Giving of your time to help others is an important part of our social fabric. Many schools include volunteering requirements for their students, high school seniors list their volunteer work on their college applications and even large companies often encourage their employees to volunteer sometimes. Volunteering is good, right?
Not so fast! It seems that, for the rabbis, at least one kind of volunteering may cause a halakhic problem. The context is the Mishnah’s discussion of the people who guard wild grains that grew during the shmita (sabbatical) year. During the sabbatical year, the land is allowed to rest: intentional cultivation is forbidden, and people are expected to eat from their stores and from that which grows wild. In these years, some people were designated to guard wild grains which were then used for some of the grain offerings — the omer and the two loaves offered on Shavuot — in the Temple. Today’s daf records a dispute between the rabbis and Rabbi Yosei about these guardians of the grain. Must the guards be compensated? Or can they volunteer to guard the grain out of their love of mitzvot and desire to contribute to Jewish life?
They collect their wages from the collection of the Temple treasury chamber. Rabbi Yosei says: One who so desires may even volunteer his services and guard the grain as an unpaid bailee.
If volunteering is good, then what could possibly be the problem with Rabbi Yosei’s position? The rabbis explain that these grain offerings must come from the communal pot. By volunteering uncompensated, the guard may be seen as taking some individual responsibility and ownership over the grain — effectively getting in the way of it being an entirely communal offering.
The idea of communal offerings is that every individual is already involved. After all, the communal offerings are brought of the collective sum of every individual’s half shekel contribution. Everyone donates the same amount, everyone’s contribution is equal. A volunteer grain guard could upset this balance.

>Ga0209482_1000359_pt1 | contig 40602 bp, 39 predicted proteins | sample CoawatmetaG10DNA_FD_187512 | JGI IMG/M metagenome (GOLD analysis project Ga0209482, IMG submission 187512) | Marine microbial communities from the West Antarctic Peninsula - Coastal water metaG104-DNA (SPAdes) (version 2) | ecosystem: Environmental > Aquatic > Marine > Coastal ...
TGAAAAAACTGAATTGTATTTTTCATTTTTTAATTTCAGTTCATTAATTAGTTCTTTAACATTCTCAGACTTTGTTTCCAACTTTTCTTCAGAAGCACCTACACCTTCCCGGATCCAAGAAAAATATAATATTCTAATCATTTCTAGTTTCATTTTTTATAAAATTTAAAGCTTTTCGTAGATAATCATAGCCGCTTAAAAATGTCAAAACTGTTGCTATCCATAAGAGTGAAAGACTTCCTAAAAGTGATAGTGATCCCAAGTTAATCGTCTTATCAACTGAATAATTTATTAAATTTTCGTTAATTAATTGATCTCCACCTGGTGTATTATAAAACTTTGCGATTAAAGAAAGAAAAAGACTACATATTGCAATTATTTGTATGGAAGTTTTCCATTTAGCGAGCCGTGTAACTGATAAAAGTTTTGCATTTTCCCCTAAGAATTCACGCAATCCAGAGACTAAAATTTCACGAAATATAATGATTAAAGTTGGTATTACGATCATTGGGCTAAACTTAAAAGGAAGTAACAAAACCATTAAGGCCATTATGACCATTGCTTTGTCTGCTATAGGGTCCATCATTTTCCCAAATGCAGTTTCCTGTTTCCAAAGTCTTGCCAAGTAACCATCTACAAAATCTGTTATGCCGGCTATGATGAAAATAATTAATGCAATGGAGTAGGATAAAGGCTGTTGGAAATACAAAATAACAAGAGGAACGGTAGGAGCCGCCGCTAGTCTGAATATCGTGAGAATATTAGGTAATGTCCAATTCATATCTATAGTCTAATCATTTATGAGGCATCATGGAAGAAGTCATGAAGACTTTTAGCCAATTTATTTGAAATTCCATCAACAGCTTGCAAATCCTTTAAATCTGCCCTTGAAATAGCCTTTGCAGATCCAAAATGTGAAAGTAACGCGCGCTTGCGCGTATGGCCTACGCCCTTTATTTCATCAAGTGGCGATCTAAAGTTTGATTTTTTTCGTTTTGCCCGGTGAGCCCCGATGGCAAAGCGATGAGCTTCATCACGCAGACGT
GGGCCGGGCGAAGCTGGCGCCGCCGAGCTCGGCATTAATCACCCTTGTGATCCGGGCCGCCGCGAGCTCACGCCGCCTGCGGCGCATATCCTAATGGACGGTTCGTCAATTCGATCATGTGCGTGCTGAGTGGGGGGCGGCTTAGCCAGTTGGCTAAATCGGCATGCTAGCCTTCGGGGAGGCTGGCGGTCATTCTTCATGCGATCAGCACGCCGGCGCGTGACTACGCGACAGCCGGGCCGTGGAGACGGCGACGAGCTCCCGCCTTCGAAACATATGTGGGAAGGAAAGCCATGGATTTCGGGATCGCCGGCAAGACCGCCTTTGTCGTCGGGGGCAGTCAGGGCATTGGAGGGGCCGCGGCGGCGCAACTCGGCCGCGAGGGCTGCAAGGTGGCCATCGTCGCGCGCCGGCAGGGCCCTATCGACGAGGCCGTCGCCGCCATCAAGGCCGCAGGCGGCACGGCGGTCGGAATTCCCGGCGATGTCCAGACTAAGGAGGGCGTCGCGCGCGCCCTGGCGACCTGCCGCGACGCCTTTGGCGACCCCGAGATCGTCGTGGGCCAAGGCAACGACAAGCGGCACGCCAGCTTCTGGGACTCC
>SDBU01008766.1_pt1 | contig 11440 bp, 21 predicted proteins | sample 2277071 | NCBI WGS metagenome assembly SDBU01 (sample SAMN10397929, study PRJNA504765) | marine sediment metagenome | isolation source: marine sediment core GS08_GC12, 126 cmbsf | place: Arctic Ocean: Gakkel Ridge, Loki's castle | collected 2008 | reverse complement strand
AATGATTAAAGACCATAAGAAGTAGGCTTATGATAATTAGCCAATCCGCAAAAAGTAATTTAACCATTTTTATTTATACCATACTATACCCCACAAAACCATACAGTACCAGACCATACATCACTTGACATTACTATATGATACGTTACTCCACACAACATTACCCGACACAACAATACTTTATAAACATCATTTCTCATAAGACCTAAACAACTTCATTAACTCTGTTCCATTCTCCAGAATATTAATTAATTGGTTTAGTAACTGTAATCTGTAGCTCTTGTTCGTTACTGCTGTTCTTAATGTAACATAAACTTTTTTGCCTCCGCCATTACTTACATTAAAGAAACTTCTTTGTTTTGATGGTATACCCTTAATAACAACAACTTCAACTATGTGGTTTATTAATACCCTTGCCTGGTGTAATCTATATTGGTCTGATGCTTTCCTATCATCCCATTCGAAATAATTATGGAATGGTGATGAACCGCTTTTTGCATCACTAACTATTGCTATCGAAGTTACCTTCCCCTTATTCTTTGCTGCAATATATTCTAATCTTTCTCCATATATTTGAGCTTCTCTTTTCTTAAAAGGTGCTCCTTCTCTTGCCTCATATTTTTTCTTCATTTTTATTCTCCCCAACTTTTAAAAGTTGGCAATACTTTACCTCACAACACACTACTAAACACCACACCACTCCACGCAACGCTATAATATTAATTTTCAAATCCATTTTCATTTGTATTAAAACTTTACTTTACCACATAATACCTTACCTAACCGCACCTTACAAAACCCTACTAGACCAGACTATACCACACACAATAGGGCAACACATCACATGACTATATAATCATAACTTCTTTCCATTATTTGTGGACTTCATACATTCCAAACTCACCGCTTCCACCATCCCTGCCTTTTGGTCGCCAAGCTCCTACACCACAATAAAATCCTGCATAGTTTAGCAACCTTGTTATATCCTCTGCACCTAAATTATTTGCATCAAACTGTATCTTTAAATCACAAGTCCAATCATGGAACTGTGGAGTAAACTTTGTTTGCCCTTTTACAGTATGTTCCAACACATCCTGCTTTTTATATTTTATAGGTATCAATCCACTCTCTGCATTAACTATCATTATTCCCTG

Over the course of today’s discussion, a series of Amoraim (rabbis who lived after the Mishnah was closed) refine the dispute between the rabbis and Rabbi Yosei. They conclude that individuals may donate some items that facilitate or enable a collective sacrifice with no problem. So, for example, donating wood for the altar or priestly clothing would be OK. According to these Amoraim, where the rabbis and Rabbi Yosei disagree is in the case of one who is donating the actual item to be offered in the Temple — such as an individual animal or sheaf of grain. Further, the rabbis seem to think that the guardian of the grain may actually take ownership over the grain if he is not hired to do so as part of Temple labor. If the grain becomes his, then when it is eventually offered at the Temple, it will have come from an individual and not the collective. Rabbi Yosei seems to think that so long as the individual then offers it to be offered as part of the communal pot, that’s fine. But the rabbis are concerned that the guard has effectively spoiled the communal nature of that offering.
Today’s daf doesn’t resolve the question as it relates to the offerings themselves. But in debating the issue, the daf calls attention to the tension between the individual and the collective, and the unforeseen consequences of volunteering to contribute to the communal pot.
Read all of Shekalim 10 on Sefaria.